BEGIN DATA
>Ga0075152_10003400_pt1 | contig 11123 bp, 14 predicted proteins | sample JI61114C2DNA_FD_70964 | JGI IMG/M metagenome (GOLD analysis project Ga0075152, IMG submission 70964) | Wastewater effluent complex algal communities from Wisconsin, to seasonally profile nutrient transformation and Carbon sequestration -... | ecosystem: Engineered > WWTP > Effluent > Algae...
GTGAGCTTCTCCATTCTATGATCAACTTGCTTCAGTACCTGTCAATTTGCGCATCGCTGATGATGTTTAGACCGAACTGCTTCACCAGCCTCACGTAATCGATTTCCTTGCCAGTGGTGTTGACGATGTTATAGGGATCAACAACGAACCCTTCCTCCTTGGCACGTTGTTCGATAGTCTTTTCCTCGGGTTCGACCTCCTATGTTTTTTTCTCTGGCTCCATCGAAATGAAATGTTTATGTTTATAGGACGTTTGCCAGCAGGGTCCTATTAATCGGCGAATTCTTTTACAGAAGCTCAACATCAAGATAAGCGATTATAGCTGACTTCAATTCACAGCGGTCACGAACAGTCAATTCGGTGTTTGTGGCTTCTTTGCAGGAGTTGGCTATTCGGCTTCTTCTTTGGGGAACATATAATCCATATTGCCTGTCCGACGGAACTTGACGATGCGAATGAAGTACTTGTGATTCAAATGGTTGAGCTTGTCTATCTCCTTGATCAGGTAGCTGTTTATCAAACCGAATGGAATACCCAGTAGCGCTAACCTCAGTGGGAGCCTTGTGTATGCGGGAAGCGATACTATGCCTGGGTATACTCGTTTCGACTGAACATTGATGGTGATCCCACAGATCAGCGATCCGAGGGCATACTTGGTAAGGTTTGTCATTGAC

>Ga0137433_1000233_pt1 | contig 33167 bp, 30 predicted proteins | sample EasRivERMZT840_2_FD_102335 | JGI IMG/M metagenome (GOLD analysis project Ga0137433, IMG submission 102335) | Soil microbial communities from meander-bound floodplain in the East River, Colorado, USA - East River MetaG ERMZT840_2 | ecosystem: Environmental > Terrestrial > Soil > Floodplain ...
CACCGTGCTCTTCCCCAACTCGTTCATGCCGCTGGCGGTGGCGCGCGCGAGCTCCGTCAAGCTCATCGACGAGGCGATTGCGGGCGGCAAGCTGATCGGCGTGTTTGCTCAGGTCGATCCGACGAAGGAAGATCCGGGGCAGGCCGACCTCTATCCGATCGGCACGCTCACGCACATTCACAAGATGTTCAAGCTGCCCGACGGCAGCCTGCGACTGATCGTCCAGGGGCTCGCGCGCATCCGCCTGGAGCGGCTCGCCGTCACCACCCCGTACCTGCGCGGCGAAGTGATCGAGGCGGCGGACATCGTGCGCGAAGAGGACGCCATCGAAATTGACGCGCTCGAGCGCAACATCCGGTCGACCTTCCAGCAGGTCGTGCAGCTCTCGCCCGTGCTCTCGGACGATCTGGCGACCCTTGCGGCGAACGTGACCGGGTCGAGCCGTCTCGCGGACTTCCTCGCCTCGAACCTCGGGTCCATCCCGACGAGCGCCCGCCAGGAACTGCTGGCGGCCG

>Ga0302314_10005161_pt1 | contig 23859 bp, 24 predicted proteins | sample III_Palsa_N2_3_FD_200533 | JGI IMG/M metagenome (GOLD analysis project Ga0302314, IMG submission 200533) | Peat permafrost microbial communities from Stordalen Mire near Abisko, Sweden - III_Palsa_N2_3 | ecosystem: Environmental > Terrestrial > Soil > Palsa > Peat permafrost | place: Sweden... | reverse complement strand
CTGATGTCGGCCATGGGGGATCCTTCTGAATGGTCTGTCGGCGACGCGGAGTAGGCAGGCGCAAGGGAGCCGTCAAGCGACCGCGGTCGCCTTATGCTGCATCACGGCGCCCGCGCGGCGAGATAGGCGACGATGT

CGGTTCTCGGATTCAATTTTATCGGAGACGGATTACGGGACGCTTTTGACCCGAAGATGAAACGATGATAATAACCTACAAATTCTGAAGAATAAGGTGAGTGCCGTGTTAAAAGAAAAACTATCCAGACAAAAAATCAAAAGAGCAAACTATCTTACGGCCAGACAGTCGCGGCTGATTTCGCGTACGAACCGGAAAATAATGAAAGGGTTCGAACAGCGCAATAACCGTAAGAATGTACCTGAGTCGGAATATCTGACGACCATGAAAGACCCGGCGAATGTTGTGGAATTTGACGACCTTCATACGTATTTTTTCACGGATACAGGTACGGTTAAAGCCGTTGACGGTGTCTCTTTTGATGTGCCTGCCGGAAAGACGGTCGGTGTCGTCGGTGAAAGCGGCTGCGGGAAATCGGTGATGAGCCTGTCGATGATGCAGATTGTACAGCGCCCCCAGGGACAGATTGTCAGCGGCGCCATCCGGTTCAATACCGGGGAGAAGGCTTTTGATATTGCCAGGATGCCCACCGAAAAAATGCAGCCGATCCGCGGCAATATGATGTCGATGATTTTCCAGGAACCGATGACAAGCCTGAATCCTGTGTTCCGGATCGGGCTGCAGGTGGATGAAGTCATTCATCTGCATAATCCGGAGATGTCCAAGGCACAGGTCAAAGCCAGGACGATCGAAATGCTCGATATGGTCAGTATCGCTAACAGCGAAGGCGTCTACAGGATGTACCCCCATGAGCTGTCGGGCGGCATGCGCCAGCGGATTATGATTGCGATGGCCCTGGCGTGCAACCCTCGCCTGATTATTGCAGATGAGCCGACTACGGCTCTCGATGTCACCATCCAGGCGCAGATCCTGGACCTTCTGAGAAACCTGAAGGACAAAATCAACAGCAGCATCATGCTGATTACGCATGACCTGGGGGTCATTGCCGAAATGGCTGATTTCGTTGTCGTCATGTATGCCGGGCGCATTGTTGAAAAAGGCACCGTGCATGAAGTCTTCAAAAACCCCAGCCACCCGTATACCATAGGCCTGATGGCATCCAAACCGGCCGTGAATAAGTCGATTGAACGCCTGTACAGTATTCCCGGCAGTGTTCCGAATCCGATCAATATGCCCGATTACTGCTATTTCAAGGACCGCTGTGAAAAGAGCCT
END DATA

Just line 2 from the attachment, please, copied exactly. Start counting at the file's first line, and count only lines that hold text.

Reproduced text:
GTGAGCTTCTCCATTCTATGATCAACTTGCTTCAGTACCTGTCAATTTGCGCATCGCTGATGATGTTTAGACCGAACTGCTTCACCAGCCTCACGTAATCGATTTCCTTGCCAGTGGTGTTGACGATGTTATAGGGATCAACAACGAACCCTTCCTCCTTGGCACGTTGTTCGATAGTCTTTTCCTCGGGTTCGACCTCCTATGTTTTTTTCTCTGGCTCCATCGAAATGAAATGTTTATGTTTATAGGACGTTTGCCAGCAGGGTCCTATTAATCGGCGAATTCTTTTACAGAAGCTCAACATCAAGATAAGCGATTATAGCTGACTTCAATTCACAGCGGTCACGAACAGTCAATTCGGTGTTTGTGGCTTCTTTGCAGGAGTTGGCTATTCGGCTTCTTCTTTGGGGAACATATAATCCATATTGCCTGTCCGACGGAACTTGACGATGCGAATGAAGTACTTGTGATTCAAATGGTTGAGCTTGTCTATCTCCTTGATCAGGTAGCTGTTTATCAAACCGAATGGAATACCCAGTAGCGCTAACCTCAGTGGGAGCCTTGTGTATGCGGGAAGCGATACTATGCCTGGGTATACTCGTTTCGACTGAACATTGATGGTGATCCCACAGATCAGCGATCCGAGGGCATACTTGGTAAGGTTTGTCATTGAC